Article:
Christie's June 24 evening sale saw 66 of the 81 lots sell for £126.9m, a record for a European auction, proving that, at the highest echelons at least, the London art market is still booming.
But polarisation of the exceptional and the mediocre is becoming ever more apparent and it was the lower-value secondary works by major artists which saw shakier results.
Whilst super-rich collectors, some of whose business lies in natural resources, see their wealth continuing to escalate, those who might consider spending between £100,000 and £1m on a piece, with wealth founded upon financial services for example, seem to be feeling the pinch.
At Christie's, Claude Monet's 1919 Le Bassin aux Nympheas bore testament to his enduring commercial appeal by selling for £36.5m, an auction record for the artist.
Estimated at £18m-24m, the iconic canvas, perhaps the best of the Waterlilies series to appear at auction, was knocked down to London-based art advisor Tania Buckrell Pos. She sat in the front row of the saleroom taking instructions from an anonymous client on the phone, after a battle against an American phone bidder.
This result almost doubled the previous auction record for Monet, achieved at Christie's New York on May 6, where his 1873 Le Pont du Chemin de Fer à Argenteuil made $37m (£18.8m).
Le Bassin aux Nympheas was part of a stellar collection of 17 works, from the estate of the late J. Irwin and Xenia S. Miller from Columbus, Indiana, unseen on the market for several decades, which led the sale.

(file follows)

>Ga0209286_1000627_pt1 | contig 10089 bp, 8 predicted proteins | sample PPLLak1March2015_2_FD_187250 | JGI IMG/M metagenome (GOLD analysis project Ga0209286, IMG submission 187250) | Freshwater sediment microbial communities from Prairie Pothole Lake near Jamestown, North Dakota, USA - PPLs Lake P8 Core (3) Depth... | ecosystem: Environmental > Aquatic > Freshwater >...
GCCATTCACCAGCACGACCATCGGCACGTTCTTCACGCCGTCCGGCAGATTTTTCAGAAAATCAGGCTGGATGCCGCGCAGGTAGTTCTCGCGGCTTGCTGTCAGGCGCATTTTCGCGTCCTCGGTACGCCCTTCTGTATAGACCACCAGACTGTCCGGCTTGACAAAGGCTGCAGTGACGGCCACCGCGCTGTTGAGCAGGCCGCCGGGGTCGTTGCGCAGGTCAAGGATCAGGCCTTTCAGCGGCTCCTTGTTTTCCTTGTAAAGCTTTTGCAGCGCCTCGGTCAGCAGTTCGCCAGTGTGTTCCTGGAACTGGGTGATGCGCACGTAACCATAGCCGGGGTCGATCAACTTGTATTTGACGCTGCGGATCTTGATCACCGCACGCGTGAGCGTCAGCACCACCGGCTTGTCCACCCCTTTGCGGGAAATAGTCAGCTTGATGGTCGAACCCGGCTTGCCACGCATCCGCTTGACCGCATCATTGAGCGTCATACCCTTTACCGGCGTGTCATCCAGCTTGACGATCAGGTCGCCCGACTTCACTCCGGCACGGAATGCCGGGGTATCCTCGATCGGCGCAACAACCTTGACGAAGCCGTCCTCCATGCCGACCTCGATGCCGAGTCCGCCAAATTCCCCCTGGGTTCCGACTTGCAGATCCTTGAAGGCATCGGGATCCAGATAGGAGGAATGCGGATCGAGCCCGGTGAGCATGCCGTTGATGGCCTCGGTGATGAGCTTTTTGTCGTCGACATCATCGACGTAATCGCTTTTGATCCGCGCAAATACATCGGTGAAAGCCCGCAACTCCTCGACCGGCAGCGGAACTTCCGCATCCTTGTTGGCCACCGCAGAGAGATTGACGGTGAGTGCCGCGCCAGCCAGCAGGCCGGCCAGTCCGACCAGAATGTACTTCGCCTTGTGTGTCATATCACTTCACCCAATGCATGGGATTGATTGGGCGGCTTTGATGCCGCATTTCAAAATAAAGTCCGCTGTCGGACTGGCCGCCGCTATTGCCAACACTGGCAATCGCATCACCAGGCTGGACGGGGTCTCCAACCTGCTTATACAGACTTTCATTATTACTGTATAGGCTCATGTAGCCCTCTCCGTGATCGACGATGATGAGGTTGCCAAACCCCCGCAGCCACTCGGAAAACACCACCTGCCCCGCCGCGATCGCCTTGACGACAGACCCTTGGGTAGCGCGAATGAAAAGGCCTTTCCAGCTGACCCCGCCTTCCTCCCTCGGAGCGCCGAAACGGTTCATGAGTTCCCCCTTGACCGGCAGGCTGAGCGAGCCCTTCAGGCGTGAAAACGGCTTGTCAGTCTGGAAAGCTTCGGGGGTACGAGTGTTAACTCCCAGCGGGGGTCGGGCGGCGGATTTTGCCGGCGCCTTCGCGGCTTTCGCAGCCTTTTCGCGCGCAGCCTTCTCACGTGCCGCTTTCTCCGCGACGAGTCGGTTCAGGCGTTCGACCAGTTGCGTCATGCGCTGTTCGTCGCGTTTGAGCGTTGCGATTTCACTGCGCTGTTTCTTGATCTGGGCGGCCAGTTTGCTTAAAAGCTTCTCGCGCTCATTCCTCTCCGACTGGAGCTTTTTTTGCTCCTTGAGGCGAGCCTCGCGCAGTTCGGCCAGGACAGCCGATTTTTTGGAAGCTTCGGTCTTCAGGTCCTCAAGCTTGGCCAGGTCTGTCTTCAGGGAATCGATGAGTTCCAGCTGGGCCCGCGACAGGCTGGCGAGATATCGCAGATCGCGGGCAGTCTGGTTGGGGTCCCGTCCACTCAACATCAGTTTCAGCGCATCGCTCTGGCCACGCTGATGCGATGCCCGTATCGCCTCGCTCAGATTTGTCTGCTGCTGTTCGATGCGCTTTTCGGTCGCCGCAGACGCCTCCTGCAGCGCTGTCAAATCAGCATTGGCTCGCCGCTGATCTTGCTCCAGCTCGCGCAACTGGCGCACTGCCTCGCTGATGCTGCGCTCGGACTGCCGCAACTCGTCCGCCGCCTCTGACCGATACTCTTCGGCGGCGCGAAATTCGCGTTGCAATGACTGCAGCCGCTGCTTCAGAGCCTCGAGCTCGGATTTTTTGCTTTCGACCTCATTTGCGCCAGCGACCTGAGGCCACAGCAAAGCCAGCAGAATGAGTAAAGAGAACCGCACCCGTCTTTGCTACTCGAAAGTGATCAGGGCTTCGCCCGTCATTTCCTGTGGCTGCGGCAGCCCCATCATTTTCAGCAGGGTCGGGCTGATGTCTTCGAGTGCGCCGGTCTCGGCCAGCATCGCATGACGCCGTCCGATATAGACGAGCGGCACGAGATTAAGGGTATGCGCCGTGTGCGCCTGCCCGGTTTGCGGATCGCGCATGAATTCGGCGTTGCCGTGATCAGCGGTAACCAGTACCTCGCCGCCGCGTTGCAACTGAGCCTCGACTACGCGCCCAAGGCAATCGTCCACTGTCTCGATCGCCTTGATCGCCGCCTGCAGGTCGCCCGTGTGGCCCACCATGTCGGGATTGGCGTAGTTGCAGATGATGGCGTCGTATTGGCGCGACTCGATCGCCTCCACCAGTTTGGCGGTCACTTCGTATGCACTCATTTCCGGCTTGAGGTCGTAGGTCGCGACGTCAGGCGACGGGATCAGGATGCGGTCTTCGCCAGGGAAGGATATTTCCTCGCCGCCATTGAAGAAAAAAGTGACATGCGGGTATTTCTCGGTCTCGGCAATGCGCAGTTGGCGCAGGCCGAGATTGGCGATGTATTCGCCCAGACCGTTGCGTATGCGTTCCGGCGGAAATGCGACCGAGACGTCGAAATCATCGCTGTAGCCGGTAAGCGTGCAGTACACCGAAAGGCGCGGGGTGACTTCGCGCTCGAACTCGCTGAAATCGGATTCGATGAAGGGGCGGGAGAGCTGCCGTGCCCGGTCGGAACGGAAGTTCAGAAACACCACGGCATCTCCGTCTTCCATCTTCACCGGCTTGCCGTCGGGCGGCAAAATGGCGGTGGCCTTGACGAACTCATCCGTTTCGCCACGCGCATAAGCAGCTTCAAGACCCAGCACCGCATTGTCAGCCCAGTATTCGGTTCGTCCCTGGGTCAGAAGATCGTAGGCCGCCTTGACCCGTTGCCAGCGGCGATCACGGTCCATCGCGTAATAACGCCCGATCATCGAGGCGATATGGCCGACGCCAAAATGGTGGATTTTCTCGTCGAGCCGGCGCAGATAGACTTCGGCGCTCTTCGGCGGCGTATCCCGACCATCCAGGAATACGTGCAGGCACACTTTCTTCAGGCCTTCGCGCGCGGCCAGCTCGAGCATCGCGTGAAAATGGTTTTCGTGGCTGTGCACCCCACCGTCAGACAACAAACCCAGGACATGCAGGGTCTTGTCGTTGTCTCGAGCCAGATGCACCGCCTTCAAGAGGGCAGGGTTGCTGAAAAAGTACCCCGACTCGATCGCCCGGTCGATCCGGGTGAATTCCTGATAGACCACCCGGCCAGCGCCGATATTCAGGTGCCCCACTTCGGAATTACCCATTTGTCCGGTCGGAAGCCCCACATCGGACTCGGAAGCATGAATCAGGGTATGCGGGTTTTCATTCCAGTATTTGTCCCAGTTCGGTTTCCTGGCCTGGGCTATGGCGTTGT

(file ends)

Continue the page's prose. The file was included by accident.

A weak dollar combined with strong demand from both Russian and European buyers has encouraged Americans to sell works in London. Christie's chief executive Edward Dolman, buoyed by the exceptional results, said: "This was the first time a really important American collection of Impressionist and modern art has been sold in London. The market backed up that decision."
As a condition for consigning to London, the Millers requested that Christie's US-based honorary chairman Christopher Burge should be at the rostrum to sell this section of the sale.
Christie's had guaranteed both the Miller collection and the eight 20th century avant-garde works from the German collection of Alfred and Elisabeth Hoh, a gamble that seems to have paid off. All 25 guaranteed lots sold, with three quarters of them going at or above estimate, including the Monet.
By contrast, the following evening only two of the 55 lots in Sotheby's offering were guaranteed. This solid sale saw 50 of the lots sell for a total of £89.5m, with Gino Severini's 1915 canvas Danseuse, one of the two guaranteed works, achieving the top price at £13.4m, a record for a Severini and for any Futurist work at auction.
Expected to fetch £7m-10m, four telephone bidders competed for Danseuse before it sold to a buyer represented by Sotheby's Phillip Hook.
These strong sales will have boosted confidence in the run-up to this week's heavily guaranteed contemporary sales, with Christie's guaranteeing 14 out of 59 lots compared to Sotheby's 26 out of 75.
By Anna Brady